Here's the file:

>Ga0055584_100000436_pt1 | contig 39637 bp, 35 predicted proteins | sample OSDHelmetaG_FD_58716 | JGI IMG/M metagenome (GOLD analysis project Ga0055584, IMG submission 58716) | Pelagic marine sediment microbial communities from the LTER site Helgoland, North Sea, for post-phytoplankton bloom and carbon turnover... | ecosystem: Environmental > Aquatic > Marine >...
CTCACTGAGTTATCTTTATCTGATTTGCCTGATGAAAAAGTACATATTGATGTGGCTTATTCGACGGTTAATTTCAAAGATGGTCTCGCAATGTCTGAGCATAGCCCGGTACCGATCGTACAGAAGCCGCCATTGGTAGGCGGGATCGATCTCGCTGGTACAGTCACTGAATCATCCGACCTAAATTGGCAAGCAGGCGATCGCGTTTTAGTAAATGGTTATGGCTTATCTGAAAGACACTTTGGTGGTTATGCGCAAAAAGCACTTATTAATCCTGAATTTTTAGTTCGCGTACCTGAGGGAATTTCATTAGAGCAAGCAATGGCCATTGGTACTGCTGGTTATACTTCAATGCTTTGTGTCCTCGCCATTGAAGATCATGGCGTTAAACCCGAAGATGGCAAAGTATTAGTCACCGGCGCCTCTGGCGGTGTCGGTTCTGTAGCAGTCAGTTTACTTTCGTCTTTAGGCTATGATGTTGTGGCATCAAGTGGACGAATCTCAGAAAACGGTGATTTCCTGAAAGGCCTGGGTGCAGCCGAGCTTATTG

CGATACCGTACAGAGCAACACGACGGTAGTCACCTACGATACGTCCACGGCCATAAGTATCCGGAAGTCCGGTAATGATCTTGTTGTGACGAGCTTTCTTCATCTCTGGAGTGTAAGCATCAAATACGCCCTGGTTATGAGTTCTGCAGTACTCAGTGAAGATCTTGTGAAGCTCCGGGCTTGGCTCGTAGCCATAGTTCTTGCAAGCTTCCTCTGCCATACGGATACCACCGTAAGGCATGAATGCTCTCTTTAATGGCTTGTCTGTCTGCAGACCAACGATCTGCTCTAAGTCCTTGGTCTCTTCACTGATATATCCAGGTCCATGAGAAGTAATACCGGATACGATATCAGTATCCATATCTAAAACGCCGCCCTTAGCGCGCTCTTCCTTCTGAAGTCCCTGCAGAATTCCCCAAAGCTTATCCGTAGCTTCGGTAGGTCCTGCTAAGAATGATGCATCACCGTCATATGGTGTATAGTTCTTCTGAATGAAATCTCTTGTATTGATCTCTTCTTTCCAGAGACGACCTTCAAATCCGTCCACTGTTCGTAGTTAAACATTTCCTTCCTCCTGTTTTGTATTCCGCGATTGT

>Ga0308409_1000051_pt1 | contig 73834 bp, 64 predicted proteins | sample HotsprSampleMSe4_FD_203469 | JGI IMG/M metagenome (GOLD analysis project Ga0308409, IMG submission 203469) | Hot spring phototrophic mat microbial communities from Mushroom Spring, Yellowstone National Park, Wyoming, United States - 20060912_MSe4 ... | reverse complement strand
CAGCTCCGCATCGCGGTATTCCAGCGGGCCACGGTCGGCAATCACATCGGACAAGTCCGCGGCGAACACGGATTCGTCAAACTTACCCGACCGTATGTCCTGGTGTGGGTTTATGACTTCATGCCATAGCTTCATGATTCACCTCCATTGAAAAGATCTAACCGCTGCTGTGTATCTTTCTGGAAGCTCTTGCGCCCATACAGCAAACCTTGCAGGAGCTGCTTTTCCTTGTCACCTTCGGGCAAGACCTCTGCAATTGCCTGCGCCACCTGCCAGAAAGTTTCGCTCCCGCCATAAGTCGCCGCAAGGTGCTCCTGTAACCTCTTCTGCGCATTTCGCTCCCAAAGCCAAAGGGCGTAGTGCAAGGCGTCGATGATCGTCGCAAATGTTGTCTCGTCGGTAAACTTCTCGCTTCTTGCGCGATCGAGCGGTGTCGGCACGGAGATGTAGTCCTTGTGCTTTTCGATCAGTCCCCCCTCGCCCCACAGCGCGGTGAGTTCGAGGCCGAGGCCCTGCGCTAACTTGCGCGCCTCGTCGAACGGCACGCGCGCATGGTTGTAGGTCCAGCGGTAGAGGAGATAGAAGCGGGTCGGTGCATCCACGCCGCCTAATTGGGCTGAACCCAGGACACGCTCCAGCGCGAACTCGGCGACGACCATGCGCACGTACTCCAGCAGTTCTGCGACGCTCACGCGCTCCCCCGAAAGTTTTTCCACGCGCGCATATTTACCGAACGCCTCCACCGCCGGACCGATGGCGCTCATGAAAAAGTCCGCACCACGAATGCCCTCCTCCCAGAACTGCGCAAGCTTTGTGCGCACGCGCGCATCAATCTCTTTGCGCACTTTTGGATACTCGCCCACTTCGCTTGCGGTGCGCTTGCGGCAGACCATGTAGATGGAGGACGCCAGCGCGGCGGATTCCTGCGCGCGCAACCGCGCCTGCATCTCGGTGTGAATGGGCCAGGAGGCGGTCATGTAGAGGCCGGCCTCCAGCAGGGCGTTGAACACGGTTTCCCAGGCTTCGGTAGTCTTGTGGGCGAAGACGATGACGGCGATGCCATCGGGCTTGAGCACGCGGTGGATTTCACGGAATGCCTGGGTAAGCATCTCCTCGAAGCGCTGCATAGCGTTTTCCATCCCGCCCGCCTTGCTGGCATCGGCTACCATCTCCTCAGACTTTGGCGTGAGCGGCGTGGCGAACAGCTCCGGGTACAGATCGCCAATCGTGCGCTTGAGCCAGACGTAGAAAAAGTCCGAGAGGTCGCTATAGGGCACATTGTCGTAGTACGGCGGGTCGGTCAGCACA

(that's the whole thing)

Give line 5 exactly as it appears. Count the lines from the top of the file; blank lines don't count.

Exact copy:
CAGCTCCGCATCGCGGTATTCCAGCGGGCCACGGTCGGCAATCACATCGGACAAGTCCGCGGCGAACACGGATTCGTCAAACTTACCCGACCGTATGTCCTGGTGTGGGTTTATGACTTCATGCCATAGCTTCATGATTCACCTCCATTGAAAAGATCTAACCGCTGCTGTGTATCTTTCTGGAAGCTCTTGCGCCCATACAGCAAACCTTGCAGGAGCTGCTTTTCCTTGTCACCTTCGGGCAAGACCTCTGCAATTGCCTGCGCCACCTGCCAGAAAGTTTCGCTCCCGCCATAAGTCGCCGCAAGGTGCTCCTGTAACCTCTTCTGCGCATTTCGCTCCCAAAGCCAAAGGGCGTAGTGCAAGGCGTCGATGATCGTCGCAAATGTTGTCTCGTCGGTAAACTTCTCGCTTCTTGCGCGATCGAGCGGTGTCGGCACGGAGATGTAGTCCTTGTGCTTTTCGATCAGTCCCCCCTCGCCCCACAGCGCGGTGAGTTCGAGGCCGAGGCCCTGCGCTAACTTGCGCGCCTCGTCGAACGGCACGCGCGCATGGTTGTAGGTCCAGCGGTAGAGGAGATAGAAGCGGGTCGGTGCATCCACGCCGCCTAATTGGGCTGAACCCAGGACACGCTCCAGCGCGAACTCGGCGACGACCATGCGCACGTACTCCAGCAGTTCTGCGACGCTCACGCGCTCCCCCGAAAGTTTTTCCACGCGCGCATATTTACCGAACGCCTCCACCGCCGGACCGATGGCGCTCATGAAAAAGTCCGCACCACGAATGCCCTCCTCCCAGAACTGCGCAAGCTTTGTGCGCACGCGCGCATCAATCTCTTTGCGCACTTTTGGATACTCGCCCACTTCGCTTGCGGTGCGCTTGCGGCAGACCATGTAGATGGAGGACGCCAGCGCGGCGGATTCCTGCGCGCGCAACCGCGCCTGCATCTCGGTGTGAATGGGCCAGGAGGCGGTCATGTAGAGGCCGGCCTCCAGCAGGGCGTTGAACACGGTTTCCCAGGCTTCGGTAGTCTTGTGGGCGAAGACGATGACGGCGATGCCATCGGGCTTGAGCACGCGGTGGATTTCACGGAATGCCTGGGTAAGCATCTCCTCGAAGCGCTGCATAGCGTTTTCCATCCCGCCCGCCTTGCTGGCATCGGCTACCATCTCCTCAGACTTTGGCGTGAGCGGCGTGGCGAACAGCTCCGGGTACAGATCGCCAATCGTGCGCTTGAGCCAGACGTAGAAAAAGTCCGAGAGGTCGCTATAGGGCACATTGTCGTAGTACGGCGGGTCGGTCAGCACA